For users that register on our website (if any), we also store the personal information they provide in their user profile. All users can see, edit, or delete their personal information at any time (except they cannot change their username). Website administrators can also see and edit that information.
Earlier, we explained about the Wordfence security plugin and how long (approximately) that data is retained.
Where do we store your data?
We maintain your data at the server of our hosting company, Siteground, and within the backups for this Site stored on our business computer.
If you leave a comment on this website, that information is stored at our hosting company, Siteground, as well. That information includes your name, your avatar, your comment, the time you left the comment and your ISP address.
For any Europeans using the site, the data that we collect from you may be transferred to, and stored at, a destination outside the European Economic Area (“EEA“). It may also be processed by staff operating outside the EEA who work for us or for one of our suppliers or contractors. Territories outside of the EEA may not have equivalent legal protections to those that apply within the EEA but we are under a duty to make sure that our suppliers and contractors located outside of the EEA continue to take all steps reasonably necessary to ensure that your data is treated securely and in accordance with this Policy. By submitting your personal data to us, you agree to this transfer, storing or processing.
Unfortunately, the transmission of information via the internet is not completely secure. Although we will do our best to protect your personal data, we cannot guarantee the security of your data transmitted to our Site; any transmission is at your own risk. Once we have received your information, we will use strict procedures and security features to try to prevent unauthorized access.
We follow strict security procedures to ensure that your personal information is not damaged, destroyed or disclosed to a third party without your permission and to prevent unauthorized access to it. The computers that store the information are kept in a secure facility with restricted physical access and we use secure firewalls and other measures to restrict electronic access. If we are working with third parties, we will require them to have in place similar measures to protect your information.
What rights you have over your data
If you have an account on this site, or have left comments, you can request to receive an exported file of the personal data we hold about you, including any data you have provided to us. You can also request that we erase any personal data we hold about you. This does not include any data we are obliged to keep for administrative, legal, or security purposes.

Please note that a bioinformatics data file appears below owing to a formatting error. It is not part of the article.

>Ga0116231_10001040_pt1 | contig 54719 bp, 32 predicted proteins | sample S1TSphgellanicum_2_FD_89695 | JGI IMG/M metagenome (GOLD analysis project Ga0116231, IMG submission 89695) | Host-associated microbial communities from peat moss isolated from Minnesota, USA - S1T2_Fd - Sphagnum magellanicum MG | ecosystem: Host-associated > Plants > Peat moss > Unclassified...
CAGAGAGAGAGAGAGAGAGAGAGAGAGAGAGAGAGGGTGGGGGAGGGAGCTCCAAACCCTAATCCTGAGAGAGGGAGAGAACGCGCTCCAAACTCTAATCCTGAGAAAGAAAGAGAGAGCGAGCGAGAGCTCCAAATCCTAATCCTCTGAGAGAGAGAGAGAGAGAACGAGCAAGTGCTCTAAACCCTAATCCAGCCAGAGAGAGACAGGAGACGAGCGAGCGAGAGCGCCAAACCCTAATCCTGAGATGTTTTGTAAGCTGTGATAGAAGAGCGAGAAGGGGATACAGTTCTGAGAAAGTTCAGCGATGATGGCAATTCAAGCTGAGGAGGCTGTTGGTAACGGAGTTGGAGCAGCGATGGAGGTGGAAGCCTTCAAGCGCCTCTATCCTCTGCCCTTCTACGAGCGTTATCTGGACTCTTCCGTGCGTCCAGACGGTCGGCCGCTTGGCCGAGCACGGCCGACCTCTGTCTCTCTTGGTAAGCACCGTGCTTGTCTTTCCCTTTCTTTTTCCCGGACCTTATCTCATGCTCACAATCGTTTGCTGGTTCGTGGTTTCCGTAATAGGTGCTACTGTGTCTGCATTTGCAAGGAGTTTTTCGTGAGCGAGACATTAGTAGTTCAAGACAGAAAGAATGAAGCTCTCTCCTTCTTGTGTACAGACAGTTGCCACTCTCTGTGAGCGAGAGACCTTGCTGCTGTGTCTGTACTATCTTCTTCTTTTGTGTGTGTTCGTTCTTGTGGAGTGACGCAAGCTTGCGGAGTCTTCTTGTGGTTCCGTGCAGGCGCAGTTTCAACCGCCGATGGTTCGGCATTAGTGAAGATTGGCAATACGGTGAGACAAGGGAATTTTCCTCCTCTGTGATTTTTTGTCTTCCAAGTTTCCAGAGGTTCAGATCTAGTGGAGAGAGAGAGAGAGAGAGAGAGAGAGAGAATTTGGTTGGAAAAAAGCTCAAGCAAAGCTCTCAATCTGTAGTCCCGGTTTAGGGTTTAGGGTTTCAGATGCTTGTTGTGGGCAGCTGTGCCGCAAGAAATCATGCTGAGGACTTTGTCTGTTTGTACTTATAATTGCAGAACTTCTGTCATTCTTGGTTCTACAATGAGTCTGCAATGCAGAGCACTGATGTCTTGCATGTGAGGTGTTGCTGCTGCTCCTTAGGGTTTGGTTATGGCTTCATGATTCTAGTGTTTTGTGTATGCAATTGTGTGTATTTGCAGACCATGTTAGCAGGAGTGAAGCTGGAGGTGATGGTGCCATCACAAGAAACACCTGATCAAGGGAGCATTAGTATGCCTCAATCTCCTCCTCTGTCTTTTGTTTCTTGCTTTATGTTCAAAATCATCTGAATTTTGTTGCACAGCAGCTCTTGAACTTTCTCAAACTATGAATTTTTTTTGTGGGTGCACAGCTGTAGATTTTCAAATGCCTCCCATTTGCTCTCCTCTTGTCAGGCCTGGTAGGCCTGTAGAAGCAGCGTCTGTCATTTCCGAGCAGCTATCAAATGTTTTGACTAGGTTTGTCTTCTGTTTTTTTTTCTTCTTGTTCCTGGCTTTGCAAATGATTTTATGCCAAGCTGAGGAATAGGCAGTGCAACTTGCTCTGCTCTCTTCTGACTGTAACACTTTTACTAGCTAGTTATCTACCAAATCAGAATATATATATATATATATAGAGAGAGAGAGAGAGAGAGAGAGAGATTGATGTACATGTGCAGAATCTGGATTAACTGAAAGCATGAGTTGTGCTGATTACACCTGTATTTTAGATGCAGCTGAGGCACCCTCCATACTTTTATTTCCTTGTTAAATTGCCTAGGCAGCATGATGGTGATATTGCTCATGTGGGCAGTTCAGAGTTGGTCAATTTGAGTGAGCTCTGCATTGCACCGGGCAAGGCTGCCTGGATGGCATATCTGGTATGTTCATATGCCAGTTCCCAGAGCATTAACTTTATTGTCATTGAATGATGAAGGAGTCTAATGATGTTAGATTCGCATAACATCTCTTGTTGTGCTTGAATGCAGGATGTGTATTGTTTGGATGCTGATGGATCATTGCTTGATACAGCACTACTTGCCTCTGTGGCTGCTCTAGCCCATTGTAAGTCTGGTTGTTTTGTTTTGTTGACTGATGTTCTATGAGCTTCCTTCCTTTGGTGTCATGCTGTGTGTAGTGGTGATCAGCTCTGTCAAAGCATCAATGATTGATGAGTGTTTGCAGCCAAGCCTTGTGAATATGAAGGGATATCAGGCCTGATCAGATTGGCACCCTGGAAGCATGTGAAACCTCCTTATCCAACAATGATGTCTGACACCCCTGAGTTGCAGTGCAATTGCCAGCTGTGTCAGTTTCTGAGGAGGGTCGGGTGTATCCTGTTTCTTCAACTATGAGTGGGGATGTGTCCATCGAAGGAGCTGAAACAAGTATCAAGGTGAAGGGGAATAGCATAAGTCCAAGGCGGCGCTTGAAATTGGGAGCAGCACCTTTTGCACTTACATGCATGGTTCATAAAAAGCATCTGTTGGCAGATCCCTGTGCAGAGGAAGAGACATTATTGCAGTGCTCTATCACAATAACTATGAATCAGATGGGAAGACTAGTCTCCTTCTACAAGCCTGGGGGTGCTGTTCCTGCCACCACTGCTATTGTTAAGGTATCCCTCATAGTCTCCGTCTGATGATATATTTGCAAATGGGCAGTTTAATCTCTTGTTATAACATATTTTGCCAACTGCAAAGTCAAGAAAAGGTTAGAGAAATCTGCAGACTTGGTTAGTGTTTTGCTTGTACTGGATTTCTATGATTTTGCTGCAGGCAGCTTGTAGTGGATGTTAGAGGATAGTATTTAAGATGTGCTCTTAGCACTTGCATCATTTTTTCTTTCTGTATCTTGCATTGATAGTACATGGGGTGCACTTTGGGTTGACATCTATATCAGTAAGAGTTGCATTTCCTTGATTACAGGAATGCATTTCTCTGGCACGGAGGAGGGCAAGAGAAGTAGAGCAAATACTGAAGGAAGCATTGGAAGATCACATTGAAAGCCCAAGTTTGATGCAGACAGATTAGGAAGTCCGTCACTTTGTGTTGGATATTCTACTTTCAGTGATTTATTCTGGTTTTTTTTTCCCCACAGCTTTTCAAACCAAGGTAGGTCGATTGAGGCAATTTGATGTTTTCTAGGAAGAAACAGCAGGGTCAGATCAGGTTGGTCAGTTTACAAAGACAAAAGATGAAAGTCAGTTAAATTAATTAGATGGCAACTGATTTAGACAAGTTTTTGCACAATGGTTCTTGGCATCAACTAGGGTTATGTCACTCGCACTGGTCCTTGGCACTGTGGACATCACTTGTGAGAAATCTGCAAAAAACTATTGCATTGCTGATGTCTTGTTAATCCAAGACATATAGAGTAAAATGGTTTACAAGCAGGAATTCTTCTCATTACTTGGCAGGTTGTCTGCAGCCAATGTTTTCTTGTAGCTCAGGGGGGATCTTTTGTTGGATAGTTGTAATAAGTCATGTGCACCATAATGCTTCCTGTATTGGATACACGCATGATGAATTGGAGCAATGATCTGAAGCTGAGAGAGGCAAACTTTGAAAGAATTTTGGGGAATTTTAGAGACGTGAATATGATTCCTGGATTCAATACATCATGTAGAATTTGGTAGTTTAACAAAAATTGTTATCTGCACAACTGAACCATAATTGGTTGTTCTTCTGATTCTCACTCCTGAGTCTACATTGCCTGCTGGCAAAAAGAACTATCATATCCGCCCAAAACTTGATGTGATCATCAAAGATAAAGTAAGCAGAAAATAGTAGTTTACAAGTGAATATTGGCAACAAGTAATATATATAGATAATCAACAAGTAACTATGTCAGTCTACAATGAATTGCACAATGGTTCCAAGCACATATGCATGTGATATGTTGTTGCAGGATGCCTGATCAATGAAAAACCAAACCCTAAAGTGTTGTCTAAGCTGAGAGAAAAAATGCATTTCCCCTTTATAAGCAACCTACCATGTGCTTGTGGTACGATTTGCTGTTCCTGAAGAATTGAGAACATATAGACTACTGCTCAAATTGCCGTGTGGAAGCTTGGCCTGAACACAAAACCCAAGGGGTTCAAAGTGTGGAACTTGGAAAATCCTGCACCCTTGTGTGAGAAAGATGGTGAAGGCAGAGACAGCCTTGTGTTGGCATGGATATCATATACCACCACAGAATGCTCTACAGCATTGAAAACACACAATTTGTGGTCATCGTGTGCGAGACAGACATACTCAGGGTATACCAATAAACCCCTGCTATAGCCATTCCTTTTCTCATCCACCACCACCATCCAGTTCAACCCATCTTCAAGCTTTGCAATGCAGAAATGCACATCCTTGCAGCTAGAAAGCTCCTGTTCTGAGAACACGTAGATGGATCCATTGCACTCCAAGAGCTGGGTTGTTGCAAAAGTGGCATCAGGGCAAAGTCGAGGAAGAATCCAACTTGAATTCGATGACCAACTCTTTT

You have the right to ask us not to process your personal data at any time.*
You have the right to ask us, at any time, to show you what data we’ve collected.
You have the right to fix any data we have that is incomplete or wrong.
The Data Protection Act 1998 (DPA) and the GDPR (in Europe) gives you the right to access information held about you. Your right of access can be exercised in accordance with the DPA and GDPR.
You can also exercise the rights above at any time by contacting us at Marissa (at) Namasteabroad.com. Simply send us an email with your request and we will comply.
*Asking us to not process your data does require us to delete your data, which is legally considered processing your data. So respectfully inform you that we’d have to do that one thing.
How we protect your data
We use whatever means are within our control to protect your data and that consists of:
- This Site uses a SSL security certificate to help prevent evil hackers from intercepting the connection between your computer and our Site.
- We use Wordfence, a security plugin to protect our site from hackers, attackers and other malicious entities out to steal people’s information.
- We don’t share your email with anyone, unless we’re required to by law.
Data breach procedures
After, cussing, stomping around, crying in a corner and calling my mom, the procedure I’ll follow if I discover my website has been breached is to email the commenters, form submitters and registered users within 24 hours of discovering the breach.
I will also perform a scan of this Site to determine where and how the breach occurred and take extra security precautions to ensure it doesn’t happen again.
Children Online Privacy Protection Act (COPPA)
In case you haven’t noticed, this Site is not intended for children under 13 years of age. No one under age 13 may provide any information to or on this Site. We do not knowingly collect personal information from children under 13. If you are under 13, do not use or provide any information on this Site or on or through any of its features. This includes registering on this Site, making any payments through this Site, using any of the interactive or public comment features of this Site, or filling in the contact form on this Site. Do not provide any information about yourself to us, including your name, address, telephone number, email address, or any screen name or user name you may use.
If we learn we have collected or received personal information from a child under 13 without verification of parental consent, we will delete that information. If you believe we might have any information from or about a child under 13, please contact us at marissa (at) namasteabroad.com
We are committed to complying with the Children’s Online Privacy Protection Act (COPPA). Schools and parents should supervise their children’s online activities and consider the use of other means to provide a child-friendly, online environment. If you would like to learn more about COPPA, visit the Federal Trade Commission home page at http://www.ftc.gov.
If you are living in the EU and are under the age of 16, it is required by law that you obtain consent from your parents before subscribing to any email list. We do not target, cater or provide products or services for 16 years and under and thus do not have a parental approval process.
You are responsible for periodically visiting this page of our Site to check for any changes and to ensure the email address you have provided to us is accurate in case we need to notify you of a breach.